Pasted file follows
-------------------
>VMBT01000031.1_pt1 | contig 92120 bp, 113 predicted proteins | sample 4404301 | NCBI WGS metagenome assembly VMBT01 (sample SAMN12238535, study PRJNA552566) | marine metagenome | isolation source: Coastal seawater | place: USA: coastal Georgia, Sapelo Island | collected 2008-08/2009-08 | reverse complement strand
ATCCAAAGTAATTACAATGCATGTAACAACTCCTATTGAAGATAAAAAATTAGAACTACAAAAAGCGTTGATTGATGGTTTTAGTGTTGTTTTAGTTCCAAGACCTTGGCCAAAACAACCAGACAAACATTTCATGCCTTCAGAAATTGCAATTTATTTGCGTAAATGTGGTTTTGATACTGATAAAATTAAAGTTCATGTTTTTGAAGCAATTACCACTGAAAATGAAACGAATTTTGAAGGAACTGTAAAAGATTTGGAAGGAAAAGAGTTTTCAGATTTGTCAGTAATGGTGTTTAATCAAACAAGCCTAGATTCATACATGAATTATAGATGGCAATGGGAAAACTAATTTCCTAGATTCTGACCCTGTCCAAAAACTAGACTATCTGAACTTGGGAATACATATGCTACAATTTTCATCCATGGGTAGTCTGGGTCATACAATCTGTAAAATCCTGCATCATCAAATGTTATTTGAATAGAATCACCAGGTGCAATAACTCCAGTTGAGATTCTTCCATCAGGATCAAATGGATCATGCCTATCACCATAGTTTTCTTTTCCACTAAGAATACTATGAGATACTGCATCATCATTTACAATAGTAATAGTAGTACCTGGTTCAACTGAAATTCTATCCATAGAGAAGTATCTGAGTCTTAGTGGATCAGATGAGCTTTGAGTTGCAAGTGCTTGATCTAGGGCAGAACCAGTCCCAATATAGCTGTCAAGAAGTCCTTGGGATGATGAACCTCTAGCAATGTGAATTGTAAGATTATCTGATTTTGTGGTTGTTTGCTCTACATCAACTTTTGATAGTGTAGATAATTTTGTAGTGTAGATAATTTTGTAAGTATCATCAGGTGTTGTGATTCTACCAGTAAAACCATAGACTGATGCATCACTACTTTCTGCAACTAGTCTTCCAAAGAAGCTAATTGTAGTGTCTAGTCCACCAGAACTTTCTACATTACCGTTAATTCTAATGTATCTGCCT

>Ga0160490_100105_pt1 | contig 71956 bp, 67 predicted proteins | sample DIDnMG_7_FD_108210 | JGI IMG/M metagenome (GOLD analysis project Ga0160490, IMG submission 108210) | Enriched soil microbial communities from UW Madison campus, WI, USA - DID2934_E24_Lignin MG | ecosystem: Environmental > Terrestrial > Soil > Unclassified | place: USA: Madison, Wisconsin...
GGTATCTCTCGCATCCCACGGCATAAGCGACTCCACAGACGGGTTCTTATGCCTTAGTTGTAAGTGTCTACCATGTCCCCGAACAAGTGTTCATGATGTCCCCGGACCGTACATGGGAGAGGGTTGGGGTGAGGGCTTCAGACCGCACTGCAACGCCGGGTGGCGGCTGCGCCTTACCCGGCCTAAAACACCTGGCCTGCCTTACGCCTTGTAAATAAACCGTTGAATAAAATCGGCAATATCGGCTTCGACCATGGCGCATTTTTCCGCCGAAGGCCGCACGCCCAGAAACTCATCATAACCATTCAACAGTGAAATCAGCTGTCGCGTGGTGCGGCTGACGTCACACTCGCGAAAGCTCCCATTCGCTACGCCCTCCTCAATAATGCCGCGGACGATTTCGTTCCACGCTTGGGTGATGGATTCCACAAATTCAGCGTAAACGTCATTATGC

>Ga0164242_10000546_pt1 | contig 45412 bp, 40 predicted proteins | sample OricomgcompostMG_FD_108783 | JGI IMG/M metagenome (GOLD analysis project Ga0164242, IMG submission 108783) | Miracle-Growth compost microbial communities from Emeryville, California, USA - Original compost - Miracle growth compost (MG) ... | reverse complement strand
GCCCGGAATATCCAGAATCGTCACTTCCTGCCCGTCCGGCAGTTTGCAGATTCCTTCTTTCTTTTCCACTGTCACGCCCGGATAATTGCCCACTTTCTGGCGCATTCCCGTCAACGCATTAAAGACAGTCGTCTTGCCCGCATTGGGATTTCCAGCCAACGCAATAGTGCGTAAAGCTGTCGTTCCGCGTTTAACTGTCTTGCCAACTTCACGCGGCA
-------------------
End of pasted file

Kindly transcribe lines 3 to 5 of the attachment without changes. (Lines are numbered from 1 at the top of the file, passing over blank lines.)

>Ga0160490_100105_pt1 | contig 71956 bp, 67 predicted proteins | sample DIDnMG_7_FD_108210 | JGI IMG/M metagenome (GOLD analysis project Ga0160490, IMG submission 108210) | Enriched soil microbial communities from UW Madison campus, WI, USA - DID2934_E24_Lignin MG | ecosystem: Environmental > Terrestrial > Soil > Unclassified | place: USA: Madison, Wisconsin...
GGTATCTCTCGCATCCCACGGCATAAGCGACTCCACAGACGGGTTCTTATGCCTTAGTTGTAAGTGTCTACCATGTCCCCGAACAAGTGTTCATGATGTCCCCGGACCGTACATGGGAGAGGGTTGGGGTGAGGGCTTCAGACCGCACTGCAACGCCGGGTGGCGGCTGCGCCTTACCCGGCCTAAAACACCTGGCCTGCCTTACGCCTTGTAAATAAACCGTTGAATAAAATCGGCAATATCGGCTTCGACCATGGCGCATTTTTCCGCCGAAGGCCGCACGCCCAGAAACTCATCATAACCATTCAACAGTGAAATCAGCTGTCGCGTGGTGCGGCTGACGTCACACTCGCGAAAGCTCCCATTCGCTACGCCCTCCTCAATAATGCCGCGGACGATTTCGTTCCACGCTTGGGTGATGGATTCCACAAATTCAGCGTAAACGTCATTATGC

>Ga0164242_10000546_pt1 | contig 45412 bp, 40 predicted proteins | sample OricomgcompostMG_FD_108783 | JGI IMG/M metagenome (GOLD analysis project Ga0164242, IMG submission 108783) | Miracle-Growth compost microbial communities from Emeryville, California, USA - Original compost - Miracle growth compost (MG) ... | reverse complement strand